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Children will learn to discover the similarities and differences of real objects.
Children will learn sequence in completing a project to use themselves or to give.
Introduce students to the food cycle with this fun Fall activity!
Have fun making and playing with goo as a sensory and physical science project!
Practice sorting objects within a group to reinforce number skills and concept development.
Discuss the functions and traits of familiar elements in a child's environment.
Use a Hula Hoop to practice various motor skills! Great for adapted PE classes!
Exaggerated responses are used to explore and identify different emotions.
Students learn appropriate social behavior through role playing!
Use real money to practice math and problem solving skills for daily life.
Expand students' usage of descriptive language, as well as visual and tactile discrimination.
Learning to use a telephone develops children's social and indolence skills for daily life.
Help students understand the concept of money and its relative worth for things they need!
Review common problem solving situations to encourage students to interact appropriately in different situations.
Explore the kitchen to help students become familiar with using utensils safely and effectively.
Help children understand the importance of planning organization and sequencing during this activity!
Reward students with a treat and verbal exaggerations when they call your name for assistance!
Help students learn the names and uses of common objects while gaining awareness of their bodies.
Students can become more independent with a customized desk organizer!
Help students understand the importance of their personal information in this activity.
Use these simple tips for developing listening comprehension among students for true comprehension.
Use this activity for practice of finding similarities among objects and exact matches!
Teach the concepts of shapes while students learn to discriminate between lines, curves and corners.
Real objects often have more meaning and therefore are more helpful in promoting executive function.
Students learn independent living skills such as sorting and matching objects found in a home setting.
Students practice basic vocational skills in this hands-on activity.
Students practice fine motor planning to assemble mail envelopes and packages.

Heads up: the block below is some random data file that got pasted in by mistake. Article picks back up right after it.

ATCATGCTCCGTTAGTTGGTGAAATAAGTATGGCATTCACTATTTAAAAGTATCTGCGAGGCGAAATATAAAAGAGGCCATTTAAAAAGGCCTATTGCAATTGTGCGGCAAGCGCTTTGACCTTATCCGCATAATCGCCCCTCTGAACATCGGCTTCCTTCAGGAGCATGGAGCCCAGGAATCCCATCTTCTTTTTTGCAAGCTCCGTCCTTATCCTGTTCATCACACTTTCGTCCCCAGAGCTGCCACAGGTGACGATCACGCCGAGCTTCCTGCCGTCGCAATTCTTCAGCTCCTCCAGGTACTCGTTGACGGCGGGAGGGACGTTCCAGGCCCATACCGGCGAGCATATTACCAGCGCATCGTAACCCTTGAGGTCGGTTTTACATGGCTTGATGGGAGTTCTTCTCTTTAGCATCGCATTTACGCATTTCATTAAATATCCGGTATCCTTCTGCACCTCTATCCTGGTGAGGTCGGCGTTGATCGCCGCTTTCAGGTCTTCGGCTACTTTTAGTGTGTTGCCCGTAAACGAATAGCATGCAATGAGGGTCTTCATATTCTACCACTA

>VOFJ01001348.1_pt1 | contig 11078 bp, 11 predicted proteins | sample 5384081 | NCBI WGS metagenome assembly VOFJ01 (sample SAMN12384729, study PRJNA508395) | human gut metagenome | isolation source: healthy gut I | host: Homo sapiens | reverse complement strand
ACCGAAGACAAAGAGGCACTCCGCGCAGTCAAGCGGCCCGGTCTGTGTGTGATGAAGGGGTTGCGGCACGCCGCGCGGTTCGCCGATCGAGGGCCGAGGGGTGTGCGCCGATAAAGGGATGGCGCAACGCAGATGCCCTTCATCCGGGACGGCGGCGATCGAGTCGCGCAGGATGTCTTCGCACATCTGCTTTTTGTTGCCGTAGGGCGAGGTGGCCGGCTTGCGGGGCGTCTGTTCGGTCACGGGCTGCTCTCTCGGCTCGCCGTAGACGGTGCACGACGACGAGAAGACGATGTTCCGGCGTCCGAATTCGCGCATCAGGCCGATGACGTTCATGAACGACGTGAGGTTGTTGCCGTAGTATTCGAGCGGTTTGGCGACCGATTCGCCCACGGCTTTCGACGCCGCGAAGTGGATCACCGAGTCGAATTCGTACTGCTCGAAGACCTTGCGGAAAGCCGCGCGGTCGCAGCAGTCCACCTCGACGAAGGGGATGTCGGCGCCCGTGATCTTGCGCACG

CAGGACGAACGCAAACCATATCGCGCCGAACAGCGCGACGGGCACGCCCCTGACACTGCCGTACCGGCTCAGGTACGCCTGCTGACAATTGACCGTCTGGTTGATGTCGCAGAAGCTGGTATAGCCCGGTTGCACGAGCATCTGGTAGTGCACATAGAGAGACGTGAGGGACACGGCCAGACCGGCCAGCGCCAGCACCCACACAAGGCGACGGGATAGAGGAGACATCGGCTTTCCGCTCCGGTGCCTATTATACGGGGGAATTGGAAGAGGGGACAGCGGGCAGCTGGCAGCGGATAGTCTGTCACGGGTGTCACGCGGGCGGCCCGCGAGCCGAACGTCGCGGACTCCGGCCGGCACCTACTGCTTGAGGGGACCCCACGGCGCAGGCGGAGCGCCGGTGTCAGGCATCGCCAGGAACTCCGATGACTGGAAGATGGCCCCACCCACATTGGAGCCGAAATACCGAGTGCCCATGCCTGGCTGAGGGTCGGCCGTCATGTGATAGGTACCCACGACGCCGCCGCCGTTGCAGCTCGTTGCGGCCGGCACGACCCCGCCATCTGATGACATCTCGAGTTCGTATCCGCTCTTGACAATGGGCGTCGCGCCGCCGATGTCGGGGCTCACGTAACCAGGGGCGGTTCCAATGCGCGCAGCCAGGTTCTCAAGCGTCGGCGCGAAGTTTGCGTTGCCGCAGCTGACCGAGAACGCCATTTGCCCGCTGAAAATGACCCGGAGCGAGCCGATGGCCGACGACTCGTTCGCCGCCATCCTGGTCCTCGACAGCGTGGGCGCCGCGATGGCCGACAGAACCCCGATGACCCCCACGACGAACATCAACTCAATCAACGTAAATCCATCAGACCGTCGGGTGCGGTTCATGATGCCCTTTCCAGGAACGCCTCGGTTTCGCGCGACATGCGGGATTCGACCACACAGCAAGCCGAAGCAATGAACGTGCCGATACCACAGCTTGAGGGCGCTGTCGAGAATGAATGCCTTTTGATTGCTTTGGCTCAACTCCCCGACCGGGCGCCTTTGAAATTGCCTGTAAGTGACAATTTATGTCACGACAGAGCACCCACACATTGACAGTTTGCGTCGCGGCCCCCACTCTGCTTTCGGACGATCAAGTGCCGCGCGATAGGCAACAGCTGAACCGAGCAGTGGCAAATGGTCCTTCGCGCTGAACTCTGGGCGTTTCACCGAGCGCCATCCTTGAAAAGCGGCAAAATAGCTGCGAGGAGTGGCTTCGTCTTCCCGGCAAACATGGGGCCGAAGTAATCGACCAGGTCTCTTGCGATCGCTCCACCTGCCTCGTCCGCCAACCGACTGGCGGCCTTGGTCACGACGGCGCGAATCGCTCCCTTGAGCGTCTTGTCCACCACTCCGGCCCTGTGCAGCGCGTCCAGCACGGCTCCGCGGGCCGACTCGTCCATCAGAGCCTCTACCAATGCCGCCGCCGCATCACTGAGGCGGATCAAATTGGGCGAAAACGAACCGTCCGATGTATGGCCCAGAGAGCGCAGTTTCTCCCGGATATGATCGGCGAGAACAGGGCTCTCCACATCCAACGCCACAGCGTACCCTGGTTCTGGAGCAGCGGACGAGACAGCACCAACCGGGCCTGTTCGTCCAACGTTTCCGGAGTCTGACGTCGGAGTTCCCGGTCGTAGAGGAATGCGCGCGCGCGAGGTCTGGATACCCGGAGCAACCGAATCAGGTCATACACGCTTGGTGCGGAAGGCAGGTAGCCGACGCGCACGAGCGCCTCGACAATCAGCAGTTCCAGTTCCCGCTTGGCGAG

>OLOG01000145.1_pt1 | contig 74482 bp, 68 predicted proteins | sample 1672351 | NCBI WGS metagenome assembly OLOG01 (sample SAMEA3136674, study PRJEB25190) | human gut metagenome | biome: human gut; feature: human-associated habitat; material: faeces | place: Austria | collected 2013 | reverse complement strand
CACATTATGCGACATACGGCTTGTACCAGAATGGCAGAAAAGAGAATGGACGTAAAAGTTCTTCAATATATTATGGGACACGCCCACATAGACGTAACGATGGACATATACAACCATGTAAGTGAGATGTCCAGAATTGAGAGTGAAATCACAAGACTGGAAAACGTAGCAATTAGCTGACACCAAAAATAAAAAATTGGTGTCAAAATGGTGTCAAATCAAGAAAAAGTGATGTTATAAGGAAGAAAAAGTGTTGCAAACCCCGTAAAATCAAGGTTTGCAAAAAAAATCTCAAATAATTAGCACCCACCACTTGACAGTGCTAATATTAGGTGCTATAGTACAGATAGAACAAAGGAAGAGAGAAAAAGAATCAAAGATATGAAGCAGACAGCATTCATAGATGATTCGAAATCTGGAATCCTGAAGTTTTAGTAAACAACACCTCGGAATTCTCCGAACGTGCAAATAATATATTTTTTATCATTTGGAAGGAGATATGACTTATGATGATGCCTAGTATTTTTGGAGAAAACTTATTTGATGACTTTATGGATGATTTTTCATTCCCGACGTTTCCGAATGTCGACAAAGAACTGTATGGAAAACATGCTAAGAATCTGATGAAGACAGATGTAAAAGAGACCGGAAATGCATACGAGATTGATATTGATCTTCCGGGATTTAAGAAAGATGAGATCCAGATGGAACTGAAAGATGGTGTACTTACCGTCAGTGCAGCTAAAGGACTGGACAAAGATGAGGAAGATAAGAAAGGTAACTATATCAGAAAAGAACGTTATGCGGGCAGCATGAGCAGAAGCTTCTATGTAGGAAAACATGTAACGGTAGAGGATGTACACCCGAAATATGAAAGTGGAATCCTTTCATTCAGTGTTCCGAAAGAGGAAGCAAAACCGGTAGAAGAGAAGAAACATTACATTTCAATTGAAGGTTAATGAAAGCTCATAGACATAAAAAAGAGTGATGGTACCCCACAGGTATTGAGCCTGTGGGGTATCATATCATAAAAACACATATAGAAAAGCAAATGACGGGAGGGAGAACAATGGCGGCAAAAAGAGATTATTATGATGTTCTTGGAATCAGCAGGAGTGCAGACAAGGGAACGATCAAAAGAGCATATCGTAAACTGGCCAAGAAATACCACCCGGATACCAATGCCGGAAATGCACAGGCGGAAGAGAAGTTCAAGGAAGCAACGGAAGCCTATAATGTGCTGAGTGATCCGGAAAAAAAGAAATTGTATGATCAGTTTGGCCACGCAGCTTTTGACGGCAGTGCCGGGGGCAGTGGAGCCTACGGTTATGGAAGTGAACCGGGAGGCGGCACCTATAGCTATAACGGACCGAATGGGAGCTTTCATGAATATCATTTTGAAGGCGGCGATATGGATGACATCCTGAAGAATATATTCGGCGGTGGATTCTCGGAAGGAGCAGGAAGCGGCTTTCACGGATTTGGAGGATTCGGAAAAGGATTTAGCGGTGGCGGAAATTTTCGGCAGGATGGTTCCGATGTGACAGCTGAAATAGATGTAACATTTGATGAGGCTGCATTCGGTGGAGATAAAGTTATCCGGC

Practice calendar skills and spatial awareness of tactile tools with this creative game of BINGO!
Expand independent living skills by learning how to keep an organized kitchen.
Directly teach students what common objects are used for to build comprehension.
Give children the opportunity for conversations with these great topics and starters!
Working through the steps of planning your own event can be exciting and motivating!
Students work together to complete the process while developing multiple skills!
Use a guessing game to further children's expressive and descriptive language.
Use various sounds to determine which auditory reinforcer the student prefers.
Directly address possible situations to help children learn what to do in an emergency.
This simple ball activity can be used to develop multiple hand movement skills.
Children discuss hats and their uses while expressing opinions and thoughts.
Play this listening game to improve auditory discrimination and concept development!
Use real object purchases to teach children the concept of money.
Help children learn to identify coins using these multi-sensory tips!
Use a simple sorting game to develop several fine motor and math skills.
Demonstrate one-to-one correspondence in familiar daily settings to increase comprehension.
Help students learn to navigate the process of eating at a restaurant.
Give students the opportunity to express their feelings and creativity with a journal!
Use daily living activities to practice a variety of independence skills.
Encourage socialization and concept development with these conversation starters!
Teach children responsibility and care for their belongings.
Practice math skills among other skills through shopping activities.
Practice one-to-one correspondence with this simple lunchtime activity.